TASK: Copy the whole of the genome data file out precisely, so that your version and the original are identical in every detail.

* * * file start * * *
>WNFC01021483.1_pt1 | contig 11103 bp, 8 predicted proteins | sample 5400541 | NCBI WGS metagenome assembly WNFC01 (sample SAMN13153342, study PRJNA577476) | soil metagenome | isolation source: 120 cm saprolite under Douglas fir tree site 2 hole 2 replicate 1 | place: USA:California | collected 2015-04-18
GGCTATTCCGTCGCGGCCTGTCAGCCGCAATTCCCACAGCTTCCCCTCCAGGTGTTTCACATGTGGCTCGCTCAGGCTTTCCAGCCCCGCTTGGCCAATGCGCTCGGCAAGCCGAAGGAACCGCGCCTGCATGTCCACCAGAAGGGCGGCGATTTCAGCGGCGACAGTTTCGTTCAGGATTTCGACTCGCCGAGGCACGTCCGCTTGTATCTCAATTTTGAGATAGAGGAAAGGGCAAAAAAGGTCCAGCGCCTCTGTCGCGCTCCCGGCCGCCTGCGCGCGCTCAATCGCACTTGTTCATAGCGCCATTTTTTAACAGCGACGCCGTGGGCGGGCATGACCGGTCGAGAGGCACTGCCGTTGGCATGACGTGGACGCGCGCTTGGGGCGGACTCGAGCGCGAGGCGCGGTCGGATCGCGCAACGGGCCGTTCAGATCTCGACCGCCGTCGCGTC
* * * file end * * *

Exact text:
>WNFC01021483.1_pt1 | contig 11103 bp, 8 predicted proteins | sample 5400541 | NCBI WGS metagenome assembly WNFC01 (sample SAMN13153342, study PRJNA577476) | soil metagenome | isolation source: 120 cm saprolite under Douglas fir tree site 2 hole 2 replicate 1 | place: USA:California | collected 2015-04-18
GGCTATTCCGTCGCGGCCTGTCAGCCGCAATTCCCACAGCTTCCCCTCCAGGTGTTTCACATGTGGCTCGCTCAGGCTTTCCAGCCCCGCTTGGCCAATGCGCTCGGCAAGCCGAAGGAACCGCGCCTGCATGTCCACCAGAAGGGCGGCGATTTCAGCGGCGACAGTTTCGTTCAGGATTTCGACTCGCCGAGGCACGTCCGCTTGTATCTCAATTTTGAGATAGAGGAAAGGGCAAAAAAGGTCCAGCGCCTCTGTCGCGCTCCCGGCCGCCTGCGCGCGCTCAATCGCACTTGTTCATAGCGCCATTTTTTAACAGCGACGCCGTGGGCGGGCATGACCGGTCGAGAGGCACTGCCGTTGGCATGACGTGGACGCGCGCTTGGGGCGGACTCGAGCGCGAGGCGCGGTCGGATCGCGCAACGGGCCGTTCAGATCTCGACCGCCGTCGCGTC